System Administration Guide: Security Services

Forwarding Kerberos Tickets

As described in Overview of Kerberized Commands, some commands allow you to forward tickets with either the -f or -F option. Forwarding tickets allows you to “chain” your network transactions. You can, for example, remotely log in to one machine and then remotely log in from it to another machine. The -f option allows you to forward a ticket, while the -F option allows you to reforward a forwarded ticket.

In Figure 26–2, the user david obtains a non-forwardable ticket-granting ticket (TGT) with kinit. The ticket is non-forwardable because he did not specify the -f option. In scenario 1, he is able to remotely log in to machine B, but he can go no further. In scenario 2, the rlogin -f command fails because he is attempting to forward a ticket that is non-forwardable.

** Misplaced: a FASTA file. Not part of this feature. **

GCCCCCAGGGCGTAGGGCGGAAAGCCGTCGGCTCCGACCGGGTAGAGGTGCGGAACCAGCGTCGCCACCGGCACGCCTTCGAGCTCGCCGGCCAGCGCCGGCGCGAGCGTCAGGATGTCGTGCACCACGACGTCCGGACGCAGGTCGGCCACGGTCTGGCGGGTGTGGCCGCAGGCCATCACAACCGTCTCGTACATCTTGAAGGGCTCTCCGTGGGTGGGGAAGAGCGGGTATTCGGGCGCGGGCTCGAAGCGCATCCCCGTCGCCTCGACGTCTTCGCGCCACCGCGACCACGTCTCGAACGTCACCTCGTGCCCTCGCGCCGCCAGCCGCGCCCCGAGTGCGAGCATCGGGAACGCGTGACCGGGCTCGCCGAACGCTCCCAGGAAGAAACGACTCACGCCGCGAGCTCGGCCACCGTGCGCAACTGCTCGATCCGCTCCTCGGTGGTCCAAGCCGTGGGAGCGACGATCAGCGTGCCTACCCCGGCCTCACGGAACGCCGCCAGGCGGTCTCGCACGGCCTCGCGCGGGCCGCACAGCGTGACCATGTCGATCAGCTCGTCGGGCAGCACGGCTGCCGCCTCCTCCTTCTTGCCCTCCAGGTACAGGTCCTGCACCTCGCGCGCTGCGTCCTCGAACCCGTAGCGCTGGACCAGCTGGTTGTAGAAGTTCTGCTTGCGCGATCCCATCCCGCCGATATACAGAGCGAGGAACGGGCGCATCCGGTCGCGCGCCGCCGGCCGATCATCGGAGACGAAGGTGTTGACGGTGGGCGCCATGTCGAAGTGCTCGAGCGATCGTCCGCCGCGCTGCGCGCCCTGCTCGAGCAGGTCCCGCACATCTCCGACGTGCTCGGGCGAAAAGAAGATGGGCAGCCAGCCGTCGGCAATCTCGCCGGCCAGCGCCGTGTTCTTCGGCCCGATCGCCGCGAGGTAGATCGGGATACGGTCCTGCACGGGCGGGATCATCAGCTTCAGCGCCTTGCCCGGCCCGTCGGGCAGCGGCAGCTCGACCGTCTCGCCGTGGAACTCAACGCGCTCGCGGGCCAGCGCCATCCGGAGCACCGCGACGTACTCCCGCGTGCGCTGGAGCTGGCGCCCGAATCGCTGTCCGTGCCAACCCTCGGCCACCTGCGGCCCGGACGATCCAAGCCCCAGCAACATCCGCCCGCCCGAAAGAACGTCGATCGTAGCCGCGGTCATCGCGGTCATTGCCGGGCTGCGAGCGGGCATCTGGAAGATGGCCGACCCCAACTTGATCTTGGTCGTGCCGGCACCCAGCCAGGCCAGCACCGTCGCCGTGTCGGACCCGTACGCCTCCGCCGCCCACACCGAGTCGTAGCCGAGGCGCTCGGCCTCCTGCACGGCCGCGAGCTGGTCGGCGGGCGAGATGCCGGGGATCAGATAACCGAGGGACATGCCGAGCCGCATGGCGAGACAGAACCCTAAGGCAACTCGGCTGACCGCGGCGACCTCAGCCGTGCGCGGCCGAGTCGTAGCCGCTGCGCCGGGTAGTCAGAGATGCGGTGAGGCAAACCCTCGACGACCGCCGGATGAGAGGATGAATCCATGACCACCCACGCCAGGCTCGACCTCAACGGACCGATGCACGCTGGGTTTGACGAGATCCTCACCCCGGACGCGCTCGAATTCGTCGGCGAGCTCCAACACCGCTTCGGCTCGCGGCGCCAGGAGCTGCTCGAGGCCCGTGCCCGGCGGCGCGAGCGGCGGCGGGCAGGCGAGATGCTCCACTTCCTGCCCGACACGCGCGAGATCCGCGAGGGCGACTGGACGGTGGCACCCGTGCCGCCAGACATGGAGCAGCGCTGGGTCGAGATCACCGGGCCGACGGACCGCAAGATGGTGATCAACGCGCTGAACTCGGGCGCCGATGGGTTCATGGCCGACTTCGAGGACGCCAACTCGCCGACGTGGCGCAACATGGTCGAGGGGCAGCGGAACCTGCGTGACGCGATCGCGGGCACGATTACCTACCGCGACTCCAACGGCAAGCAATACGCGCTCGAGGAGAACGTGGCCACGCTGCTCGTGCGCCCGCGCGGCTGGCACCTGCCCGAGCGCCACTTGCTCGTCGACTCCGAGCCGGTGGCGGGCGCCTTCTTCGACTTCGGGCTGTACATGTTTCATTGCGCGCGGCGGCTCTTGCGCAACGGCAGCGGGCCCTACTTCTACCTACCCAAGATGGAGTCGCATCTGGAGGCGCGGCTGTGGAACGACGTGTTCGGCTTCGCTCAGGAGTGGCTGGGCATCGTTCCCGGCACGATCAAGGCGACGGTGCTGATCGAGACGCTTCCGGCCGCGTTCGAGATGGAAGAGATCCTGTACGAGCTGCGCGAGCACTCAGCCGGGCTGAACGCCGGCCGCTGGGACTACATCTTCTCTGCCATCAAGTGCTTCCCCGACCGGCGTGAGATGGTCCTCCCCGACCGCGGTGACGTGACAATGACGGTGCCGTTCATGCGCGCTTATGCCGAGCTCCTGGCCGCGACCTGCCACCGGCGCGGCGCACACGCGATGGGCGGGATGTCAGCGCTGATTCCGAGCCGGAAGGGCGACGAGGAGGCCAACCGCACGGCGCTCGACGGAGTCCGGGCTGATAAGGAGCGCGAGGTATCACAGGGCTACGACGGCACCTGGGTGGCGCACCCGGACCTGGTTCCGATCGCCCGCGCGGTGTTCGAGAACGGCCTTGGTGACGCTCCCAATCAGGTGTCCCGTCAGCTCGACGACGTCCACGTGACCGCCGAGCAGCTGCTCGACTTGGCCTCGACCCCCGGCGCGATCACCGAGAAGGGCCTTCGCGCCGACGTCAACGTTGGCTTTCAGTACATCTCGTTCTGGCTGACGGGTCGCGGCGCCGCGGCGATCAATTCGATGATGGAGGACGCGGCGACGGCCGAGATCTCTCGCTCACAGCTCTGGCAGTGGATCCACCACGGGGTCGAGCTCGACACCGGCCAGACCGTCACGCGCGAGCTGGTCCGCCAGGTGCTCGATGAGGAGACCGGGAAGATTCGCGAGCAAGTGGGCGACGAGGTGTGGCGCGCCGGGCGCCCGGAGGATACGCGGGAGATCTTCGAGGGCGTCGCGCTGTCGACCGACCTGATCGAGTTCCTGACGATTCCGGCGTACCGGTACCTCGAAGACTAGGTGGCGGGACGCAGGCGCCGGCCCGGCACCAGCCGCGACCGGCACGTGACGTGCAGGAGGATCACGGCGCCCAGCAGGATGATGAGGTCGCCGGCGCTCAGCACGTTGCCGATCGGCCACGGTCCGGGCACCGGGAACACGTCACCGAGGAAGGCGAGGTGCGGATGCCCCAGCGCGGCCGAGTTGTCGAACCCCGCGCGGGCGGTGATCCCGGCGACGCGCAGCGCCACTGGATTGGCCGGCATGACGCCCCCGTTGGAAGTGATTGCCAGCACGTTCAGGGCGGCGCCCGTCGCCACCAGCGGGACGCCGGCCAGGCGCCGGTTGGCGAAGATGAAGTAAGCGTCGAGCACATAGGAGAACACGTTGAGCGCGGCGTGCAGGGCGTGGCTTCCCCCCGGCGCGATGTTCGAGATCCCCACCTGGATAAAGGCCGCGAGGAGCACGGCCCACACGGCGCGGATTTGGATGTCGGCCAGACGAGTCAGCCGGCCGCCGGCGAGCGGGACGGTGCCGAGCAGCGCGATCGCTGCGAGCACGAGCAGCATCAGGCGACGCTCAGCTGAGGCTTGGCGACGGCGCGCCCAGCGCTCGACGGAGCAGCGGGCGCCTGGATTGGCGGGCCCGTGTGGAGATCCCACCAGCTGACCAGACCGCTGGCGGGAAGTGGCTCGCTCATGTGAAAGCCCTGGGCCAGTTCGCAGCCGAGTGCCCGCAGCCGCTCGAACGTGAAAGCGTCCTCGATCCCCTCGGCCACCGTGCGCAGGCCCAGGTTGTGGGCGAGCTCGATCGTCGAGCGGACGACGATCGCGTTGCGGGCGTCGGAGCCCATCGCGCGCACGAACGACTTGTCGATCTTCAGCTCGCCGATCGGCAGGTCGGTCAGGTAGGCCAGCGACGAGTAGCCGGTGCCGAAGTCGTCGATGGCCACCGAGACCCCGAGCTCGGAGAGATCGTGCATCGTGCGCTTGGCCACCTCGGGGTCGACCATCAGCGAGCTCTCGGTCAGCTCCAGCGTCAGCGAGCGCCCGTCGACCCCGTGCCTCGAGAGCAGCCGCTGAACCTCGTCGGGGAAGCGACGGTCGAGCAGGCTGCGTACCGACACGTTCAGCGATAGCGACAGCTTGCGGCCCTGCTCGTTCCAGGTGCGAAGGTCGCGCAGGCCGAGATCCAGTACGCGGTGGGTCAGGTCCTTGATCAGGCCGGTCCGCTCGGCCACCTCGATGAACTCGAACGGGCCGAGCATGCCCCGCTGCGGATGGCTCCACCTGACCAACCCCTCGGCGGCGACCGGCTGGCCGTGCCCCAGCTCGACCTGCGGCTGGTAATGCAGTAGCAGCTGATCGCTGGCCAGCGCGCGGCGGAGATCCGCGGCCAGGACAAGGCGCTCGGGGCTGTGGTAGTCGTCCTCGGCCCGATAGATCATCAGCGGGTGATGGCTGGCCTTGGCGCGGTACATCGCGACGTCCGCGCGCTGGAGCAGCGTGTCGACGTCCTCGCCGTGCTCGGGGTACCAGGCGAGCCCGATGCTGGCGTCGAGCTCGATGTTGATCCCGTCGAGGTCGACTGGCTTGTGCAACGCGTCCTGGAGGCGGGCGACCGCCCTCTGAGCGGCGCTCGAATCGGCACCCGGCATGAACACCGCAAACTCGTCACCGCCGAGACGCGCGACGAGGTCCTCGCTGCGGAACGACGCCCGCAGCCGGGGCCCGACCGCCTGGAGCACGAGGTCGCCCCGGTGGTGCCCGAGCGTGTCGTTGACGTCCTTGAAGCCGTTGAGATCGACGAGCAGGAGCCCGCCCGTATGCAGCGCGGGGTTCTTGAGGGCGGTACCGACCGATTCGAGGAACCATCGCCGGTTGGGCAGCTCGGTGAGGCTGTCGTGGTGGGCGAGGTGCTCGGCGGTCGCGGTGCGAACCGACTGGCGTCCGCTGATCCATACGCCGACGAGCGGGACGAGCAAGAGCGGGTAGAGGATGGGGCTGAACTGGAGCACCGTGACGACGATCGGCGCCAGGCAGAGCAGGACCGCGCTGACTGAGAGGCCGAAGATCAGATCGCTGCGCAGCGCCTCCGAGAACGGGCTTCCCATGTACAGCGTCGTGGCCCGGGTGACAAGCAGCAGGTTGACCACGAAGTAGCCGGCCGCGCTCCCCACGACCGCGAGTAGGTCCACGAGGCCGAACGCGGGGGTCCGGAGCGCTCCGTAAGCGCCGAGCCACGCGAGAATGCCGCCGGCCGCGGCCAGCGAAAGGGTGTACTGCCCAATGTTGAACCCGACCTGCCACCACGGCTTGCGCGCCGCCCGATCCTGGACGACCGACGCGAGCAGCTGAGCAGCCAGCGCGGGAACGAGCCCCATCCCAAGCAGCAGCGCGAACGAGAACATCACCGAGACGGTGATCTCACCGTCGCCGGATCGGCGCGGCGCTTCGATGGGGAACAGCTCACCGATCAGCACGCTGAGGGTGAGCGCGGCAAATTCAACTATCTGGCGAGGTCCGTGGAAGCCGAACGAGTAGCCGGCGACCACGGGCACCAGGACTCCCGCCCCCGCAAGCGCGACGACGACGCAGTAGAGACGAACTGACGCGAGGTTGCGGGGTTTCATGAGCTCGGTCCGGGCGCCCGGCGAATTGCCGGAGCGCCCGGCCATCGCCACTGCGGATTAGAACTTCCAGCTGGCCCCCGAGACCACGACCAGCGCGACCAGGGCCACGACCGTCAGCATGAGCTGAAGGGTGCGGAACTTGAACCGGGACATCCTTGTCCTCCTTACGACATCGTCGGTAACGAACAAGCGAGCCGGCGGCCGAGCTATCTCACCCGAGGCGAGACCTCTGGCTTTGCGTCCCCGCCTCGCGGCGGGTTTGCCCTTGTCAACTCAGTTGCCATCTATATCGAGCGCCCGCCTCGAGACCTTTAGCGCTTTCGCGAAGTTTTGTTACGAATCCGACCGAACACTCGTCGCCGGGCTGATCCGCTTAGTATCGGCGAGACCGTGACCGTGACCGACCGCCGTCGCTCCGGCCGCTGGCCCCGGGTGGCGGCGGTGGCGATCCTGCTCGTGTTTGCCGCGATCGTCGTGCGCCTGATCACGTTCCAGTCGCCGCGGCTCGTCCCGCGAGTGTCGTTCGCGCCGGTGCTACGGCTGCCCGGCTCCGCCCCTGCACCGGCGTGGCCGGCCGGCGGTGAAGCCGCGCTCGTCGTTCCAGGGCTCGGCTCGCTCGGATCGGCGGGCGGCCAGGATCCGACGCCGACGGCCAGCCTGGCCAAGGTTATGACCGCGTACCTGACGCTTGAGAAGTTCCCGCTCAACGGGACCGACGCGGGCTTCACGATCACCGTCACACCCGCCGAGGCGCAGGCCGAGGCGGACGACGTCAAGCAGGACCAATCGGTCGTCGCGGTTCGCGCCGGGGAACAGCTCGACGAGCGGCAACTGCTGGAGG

Figure 26–2 Using Non-Forwardable Tickets

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In actuality, Kerberos configuration files are set up so that kinit obtains forwardable tickets by default. However, your configuration might differ. For the sake of explanation, assume that kinit does not obtain forwardable TGTs unless it is invoked with kinit -f. Notice, by the way, that kinit does not have a -F option. TGTs are either forwardable or not.

In Figure 26–3, the user david obtains forwardable TGTs with kinit -f. In scenario 3, he is able to reach machine C because he uses a forwardable ticket with rlogin. In scenario 4, the second rlogin fails because the ticket is not reforwardable. By using the -F option instead, as in scenario 5, the second rlogin succeeds and the ticket can be reforwarded on to machine D.

Figure 26–3 Using Forwardable Tickets

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